KiwiSaver graduates face some choices. It’s decision time for the first KiwiSavers “graduates” — those over 65 who have been in the scheme for five years. But there’s no rush.
Excerpt from Upside, Downside. This week and next week, this column will publish excerpts from a small book Mary Holm has written for the Reserve Bank called “Upside, downside: A guide to risk for savers and investors”. It will be given away free to the public in September. This column will tell you how to get a copy then. Today’s excerpts include an overview and an example of one type of risky investor behaviour. Next week we will publish further examples.
More than one way to fill a financial gap. This is one of those columns — like the one in which I confessed that I don’t have a goal for my retirement savings — that might make the “conventional wisdom” people cross. But here goes: We don’t all need a sizable emergency fund sitting in a savings account.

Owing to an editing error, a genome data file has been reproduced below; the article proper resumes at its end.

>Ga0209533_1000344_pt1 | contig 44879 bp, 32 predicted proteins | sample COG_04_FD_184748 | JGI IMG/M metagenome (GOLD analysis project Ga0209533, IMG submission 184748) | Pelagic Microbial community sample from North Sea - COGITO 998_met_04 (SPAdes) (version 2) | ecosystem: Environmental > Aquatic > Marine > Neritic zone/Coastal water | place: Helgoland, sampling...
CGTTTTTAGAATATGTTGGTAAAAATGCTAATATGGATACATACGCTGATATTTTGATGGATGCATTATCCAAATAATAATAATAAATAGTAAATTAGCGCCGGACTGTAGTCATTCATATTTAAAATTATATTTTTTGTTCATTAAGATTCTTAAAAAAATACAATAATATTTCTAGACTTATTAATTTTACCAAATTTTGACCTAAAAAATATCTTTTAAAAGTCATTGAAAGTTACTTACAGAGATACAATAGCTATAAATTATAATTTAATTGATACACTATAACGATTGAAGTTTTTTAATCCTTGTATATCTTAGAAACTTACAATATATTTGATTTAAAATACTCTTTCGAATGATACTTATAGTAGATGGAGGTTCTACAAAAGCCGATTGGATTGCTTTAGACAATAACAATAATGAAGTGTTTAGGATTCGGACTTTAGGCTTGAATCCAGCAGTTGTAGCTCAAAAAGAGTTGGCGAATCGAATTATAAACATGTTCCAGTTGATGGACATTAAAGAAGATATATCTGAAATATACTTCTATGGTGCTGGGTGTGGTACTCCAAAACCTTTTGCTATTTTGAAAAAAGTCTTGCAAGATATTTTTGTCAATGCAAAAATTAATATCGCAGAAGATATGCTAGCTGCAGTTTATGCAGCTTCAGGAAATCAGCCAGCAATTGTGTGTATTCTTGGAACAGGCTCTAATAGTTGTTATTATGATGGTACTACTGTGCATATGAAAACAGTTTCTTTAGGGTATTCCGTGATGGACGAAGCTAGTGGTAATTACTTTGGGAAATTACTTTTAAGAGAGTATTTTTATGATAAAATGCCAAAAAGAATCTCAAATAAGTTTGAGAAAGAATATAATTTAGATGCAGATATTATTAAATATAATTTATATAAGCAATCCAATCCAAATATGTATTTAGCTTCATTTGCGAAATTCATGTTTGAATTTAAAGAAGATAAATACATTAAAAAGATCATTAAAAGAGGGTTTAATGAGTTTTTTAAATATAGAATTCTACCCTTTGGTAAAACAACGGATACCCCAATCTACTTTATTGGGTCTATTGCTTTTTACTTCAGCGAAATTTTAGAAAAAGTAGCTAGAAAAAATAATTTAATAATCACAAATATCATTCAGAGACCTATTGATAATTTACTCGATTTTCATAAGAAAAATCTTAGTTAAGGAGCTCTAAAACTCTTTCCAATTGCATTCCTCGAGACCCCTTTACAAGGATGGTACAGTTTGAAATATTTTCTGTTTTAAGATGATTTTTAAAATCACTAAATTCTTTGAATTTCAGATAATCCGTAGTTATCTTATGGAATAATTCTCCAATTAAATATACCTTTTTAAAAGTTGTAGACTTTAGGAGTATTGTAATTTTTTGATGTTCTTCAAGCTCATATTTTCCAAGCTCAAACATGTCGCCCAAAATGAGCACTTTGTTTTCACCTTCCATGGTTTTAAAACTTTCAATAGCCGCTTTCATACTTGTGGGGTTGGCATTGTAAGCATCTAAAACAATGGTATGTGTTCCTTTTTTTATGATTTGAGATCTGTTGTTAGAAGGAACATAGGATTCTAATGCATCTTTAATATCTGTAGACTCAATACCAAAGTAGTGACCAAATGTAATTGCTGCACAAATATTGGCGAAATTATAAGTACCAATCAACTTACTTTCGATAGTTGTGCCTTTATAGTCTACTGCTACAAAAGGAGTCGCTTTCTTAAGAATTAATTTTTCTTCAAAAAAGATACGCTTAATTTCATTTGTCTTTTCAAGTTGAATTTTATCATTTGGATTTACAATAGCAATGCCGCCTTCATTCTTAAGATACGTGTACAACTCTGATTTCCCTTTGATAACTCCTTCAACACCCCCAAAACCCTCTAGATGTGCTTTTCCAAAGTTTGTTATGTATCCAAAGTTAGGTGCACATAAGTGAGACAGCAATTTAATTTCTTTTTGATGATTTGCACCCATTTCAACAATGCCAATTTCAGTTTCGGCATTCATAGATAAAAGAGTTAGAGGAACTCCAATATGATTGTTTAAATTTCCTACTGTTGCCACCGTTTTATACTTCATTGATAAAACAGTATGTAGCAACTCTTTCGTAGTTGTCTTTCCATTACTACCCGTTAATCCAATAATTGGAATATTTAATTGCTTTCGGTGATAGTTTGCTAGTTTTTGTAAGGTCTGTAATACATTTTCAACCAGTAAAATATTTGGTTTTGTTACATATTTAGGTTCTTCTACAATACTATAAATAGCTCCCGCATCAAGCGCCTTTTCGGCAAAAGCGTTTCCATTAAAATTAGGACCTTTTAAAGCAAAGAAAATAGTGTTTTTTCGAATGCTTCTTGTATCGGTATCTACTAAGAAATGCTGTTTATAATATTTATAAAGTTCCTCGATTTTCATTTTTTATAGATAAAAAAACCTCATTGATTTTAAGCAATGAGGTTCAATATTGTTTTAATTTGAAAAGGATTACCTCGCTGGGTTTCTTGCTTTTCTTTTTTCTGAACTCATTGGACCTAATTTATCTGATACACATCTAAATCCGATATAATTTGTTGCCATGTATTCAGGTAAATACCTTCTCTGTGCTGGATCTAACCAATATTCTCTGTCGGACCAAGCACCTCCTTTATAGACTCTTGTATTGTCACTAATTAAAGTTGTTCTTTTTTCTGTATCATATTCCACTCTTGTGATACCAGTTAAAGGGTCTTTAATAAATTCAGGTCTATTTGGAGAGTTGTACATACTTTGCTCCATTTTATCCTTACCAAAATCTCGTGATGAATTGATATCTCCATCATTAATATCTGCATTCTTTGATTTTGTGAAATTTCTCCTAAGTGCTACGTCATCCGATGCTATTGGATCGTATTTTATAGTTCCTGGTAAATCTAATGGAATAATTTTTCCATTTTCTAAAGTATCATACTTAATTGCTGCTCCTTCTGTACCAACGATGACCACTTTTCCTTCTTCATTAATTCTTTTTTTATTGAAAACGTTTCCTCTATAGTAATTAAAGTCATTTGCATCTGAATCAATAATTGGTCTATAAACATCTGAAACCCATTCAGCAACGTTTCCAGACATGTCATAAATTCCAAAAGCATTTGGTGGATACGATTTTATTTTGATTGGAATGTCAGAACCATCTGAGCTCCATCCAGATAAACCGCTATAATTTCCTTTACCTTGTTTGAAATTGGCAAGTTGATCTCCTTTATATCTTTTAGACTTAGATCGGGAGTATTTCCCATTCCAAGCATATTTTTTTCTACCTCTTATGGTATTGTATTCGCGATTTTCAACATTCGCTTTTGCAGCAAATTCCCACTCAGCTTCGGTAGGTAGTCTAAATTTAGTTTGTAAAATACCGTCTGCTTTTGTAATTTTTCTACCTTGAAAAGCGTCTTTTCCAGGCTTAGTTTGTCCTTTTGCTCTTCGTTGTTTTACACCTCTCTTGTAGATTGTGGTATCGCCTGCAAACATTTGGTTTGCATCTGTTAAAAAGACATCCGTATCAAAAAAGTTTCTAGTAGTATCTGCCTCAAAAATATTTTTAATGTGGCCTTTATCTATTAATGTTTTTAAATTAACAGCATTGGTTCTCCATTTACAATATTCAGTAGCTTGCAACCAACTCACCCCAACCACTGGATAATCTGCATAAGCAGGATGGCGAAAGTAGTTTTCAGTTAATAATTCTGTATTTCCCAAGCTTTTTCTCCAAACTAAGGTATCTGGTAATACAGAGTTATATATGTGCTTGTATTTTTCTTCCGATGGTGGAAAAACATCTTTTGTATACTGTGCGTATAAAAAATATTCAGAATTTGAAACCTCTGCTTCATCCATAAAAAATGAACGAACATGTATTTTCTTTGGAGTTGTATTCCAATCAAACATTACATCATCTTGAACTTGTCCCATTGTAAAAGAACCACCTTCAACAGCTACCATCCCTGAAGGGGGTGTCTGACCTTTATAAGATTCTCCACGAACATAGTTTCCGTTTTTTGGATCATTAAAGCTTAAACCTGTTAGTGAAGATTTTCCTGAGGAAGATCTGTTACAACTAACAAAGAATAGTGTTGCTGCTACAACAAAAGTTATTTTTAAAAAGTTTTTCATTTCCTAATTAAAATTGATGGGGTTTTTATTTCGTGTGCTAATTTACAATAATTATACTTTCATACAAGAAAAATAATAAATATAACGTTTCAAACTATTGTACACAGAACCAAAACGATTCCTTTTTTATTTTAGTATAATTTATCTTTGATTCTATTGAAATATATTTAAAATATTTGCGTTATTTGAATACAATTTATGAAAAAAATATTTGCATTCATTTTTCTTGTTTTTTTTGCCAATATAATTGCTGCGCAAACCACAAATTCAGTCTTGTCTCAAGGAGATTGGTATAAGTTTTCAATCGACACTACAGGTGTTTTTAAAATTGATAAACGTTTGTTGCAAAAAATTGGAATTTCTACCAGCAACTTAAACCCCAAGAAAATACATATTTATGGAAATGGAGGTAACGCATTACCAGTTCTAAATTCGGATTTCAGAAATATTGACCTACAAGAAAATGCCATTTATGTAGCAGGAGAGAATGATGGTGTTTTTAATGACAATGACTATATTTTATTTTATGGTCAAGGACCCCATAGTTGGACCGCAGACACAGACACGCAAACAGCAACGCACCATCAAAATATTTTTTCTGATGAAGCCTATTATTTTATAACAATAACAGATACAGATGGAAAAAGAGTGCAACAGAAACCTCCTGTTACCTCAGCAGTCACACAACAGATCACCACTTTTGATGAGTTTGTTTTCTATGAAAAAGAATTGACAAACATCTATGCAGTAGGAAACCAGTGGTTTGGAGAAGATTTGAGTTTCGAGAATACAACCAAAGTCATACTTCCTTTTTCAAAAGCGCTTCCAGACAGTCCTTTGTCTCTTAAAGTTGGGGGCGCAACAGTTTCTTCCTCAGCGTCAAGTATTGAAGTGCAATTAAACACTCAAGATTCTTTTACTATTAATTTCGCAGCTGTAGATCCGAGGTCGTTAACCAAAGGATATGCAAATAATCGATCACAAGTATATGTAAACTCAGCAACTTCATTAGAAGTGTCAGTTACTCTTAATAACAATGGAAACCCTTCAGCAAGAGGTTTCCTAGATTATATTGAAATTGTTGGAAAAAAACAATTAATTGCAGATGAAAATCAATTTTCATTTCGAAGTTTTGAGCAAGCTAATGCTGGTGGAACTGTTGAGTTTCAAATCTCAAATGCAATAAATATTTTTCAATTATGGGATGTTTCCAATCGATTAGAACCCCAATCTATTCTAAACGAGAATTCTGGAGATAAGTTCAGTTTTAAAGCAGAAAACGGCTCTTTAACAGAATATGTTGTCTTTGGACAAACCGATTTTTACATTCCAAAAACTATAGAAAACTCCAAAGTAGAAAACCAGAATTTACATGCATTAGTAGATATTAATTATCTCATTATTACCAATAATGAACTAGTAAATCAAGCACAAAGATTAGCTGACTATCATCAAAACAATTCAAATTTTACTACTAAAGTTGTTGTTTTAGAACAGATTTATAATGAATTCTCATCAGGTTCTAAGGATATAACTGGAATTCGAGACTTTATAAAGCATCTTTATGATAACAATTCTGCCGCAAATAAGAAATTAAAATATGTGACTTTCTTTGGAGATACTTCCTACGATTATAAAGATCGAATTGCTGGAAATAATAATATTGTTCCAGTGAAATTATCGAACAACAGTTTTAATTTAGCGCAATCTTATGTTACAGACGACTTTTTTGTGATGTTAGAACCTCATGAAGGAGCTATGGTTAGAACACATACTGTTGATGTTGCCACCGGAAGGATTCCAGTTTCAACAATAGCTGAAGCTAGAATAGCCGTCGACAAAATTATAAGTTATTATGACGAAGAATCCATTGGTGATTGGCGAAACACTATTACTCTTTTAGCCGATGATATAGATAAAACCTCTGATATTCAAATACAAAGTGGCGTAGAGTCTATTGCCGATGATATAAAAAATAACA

Q&As: Use accessible KiwiSaver money to repay credit card debt, and probably mortgage too; What exactly does growth in GDP mean?; 3 readers are unhappy with charities asking for more…; And a fourth points out how complicated it can get; An error last week about donations to St Johns?; Reader happy with his healthcare insurance.
Many KiwiSavers contribute too much or too little. Some people are putting too much into KiwiSaver- arguably anyway. Meanwhile, others contribute nothing or too little to get the most out of the scheme, and would be rewarded for taking steps to change that in the next two weeks.